Thus, it is an object of this invention to provide a novel form of blow-by gas system heating through the use of the coolant from the water-cooling system of the engine. A more specific object of this invention is to provide such a system for heating the PCV valve of the blow-by gas system with engine coolant.
The invention will be described in connection with several alternative embodiments illustrated in the drawings and it will readily appear to those skilled in the art that portions of one embodiment may be incorporated in another embodiment for particular applications or specific purposes, and therefore the invention should not be considered limited to the details of the drawings wherein:
FIG. 1 is an end elevation with portions shown in section of an internal combustion engine incorporating one embodiment of this invention.
FIG. 2 is an enlarged sectional elevation of the PCV valve portion of the embodiment illustrated in FIG. 1.
FIG. 3 is a sectional elevation of a second embodiment of the PCV valve portion of this invention.
FIG. 4 is a sectional view of a third embodiment of the PCV valve portion of the blow-by gas system of this invention.
FIG. 5 is an end elevation with portions shown in section of an engine with another embodiment of the blow-by gas system of this invention.
FIG. 6 is an end elevation with portions in section of an engine with still another embodiment of the blow-by gas system of this invention.
FIG. 7 is an end elevation with portions in section of an engine with a still further embodiment of the blow-by gas system of this invention.
FIG. 8 is a sectional elevation of the heat exchange portion of the bypass gas systems of FIGS. 5 and 6.
FIG. 9 is a sectional view similar to FIG. 8 illustrating a modified embodiment with insulation.
FIG. 10 is a sectional end view of the heat exchange portion of the embodiment of FIG. 7.
FIG. 11 is a sectional end view similar to FIG. 5 illustrating an insulated modification thereof.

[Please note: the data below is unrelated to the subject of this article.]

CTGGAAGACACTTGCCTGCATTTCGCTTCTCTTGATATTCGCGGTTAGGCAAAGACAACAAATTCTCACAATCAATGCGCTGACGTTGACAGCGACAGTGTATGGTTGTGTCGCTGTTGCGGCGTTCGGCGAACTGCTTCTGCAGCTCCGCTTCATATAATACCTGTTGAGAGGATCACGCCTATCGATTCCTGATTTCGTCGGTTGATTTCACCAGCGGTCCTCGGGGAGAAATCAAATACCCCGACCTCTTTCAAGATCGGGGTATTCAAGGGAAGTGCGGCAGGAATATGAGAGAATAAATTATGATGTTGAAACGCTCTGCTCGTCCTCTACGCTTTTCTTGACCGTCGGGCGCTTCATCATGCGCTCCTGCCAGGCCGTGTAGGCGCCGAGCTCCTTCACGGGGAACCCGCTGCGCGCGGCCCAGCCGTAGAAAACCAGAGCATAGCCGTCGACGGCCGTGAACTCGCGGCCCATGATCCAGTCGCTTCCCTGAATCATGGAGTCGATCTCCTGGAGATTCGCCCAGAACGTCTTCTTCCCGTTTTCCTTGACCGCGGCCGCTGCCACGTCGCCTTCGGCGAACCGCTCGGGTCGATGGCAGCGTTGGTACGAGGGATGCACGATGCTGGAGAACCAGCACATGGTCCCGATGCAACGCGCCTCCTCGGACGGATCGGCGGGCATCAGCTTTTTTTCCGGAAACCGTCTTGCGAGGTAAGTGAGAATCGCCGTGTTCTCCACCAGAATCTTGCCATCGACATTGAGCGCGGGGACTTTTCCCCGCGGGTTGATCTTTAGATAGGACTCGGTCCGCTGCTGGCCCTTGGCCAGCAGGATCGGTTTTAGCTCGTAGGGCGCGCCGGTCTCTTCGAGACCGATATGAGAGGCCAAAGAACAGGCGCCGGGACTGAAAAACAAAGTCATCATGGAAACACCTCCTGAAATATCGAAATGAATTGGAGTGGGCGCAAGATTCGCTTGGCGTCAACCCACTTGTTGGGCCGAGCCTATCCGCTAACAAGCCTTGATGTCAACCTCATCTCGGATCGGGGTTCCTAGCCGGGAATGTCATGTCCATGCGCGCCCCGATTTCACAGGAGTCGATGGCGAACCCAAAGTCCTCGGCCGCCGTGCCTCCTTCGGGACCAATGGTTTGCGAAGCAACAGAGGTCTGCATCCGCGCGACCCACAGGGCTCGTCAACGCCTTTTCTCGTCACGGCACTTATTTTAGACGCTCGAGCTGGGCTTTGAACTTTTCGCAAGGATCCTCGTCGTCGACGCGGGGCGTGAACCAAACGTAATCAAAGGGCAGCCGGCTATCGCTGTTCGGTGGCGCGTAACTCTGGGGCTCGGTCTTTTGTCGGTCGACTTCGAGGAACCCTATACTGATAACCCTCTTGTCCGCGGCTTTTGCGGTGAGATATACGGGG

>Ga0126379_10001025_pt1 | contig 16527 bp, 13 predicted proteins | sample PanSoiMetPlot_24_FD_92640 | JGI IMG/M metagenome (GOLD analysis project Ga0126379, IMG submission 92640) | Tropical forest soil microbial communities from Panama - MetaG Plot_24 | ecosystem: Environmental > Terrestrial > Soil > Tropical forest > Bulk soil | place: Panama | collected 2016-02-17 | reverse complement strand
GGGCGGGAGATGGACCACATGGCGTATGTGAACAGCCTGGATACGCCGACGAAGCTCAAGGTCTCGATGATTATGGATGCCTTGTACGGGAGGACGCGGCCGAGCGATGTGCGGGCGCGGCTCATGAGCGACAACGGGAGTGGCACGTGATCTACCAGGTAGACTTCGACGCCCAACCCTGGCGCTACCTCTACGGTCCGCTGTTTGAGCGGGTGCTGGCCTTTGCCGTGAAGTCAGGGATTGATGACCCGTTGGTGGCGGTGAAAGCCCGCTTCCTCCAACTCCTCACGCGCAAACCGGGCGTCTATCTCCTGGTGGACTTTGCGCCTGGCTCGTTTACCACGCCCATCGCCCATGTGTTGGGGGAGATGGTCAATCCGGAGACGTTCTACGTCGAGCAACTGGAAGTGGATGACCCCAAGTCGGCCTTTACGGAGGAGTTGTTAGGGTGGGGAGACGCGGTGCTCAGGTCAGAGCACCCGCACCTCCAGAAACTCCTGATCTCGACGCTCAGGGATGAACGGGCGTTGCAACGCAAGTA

Referring now more particularly to the embodiment of FIG. 1, although it should be noted that the engine components are identical in the embodiments of FIGS. 1, 5, 6 and 7 and are so numbered, an internal combustion engine 1 of the water-cooled type is illustrated with a crankcase 2 in which the blow-by gases accumulate. A valve cover 7 is positioned on top of the engine and there are conventional communication passages between the upper portion of the engine within cover 7 and the crankcase 2 for the circulation of air and gases. The engine 1 is provided with an air intake system comprising an intake manifold 3, a carburetor 4 and an air filter 6. The blow-by gas system for the engine includes a fresh air intake conduit or hose 8 extending from the air cleaner 6 to an inlet port in the valve cover 7 for supplying fresh air to the upper part of the engine. Further, the blow-by gas system includes a crankcase breather casing 9 in direct communication with the crankcase 2 and having baffles to minimize the moisture extracted from the crankcase and a PCV valve 10 connected to the breather casing 9 with a conduit or hose 5 extending from the PCV valve 10 to the intake manifold 3. As thus far described, the blow-by gas system is one form of conventional system in which blow-by gas is withdrawn from the crankcase together with some fresh air supplied through the top of the engine and the gaseous combination is introduced into the engine intake system downstream of the carburetor to mix with the fuel-ladened air, all to be combusted throughout the normal operation of the engine. Such a system has some of the inherent problems described above.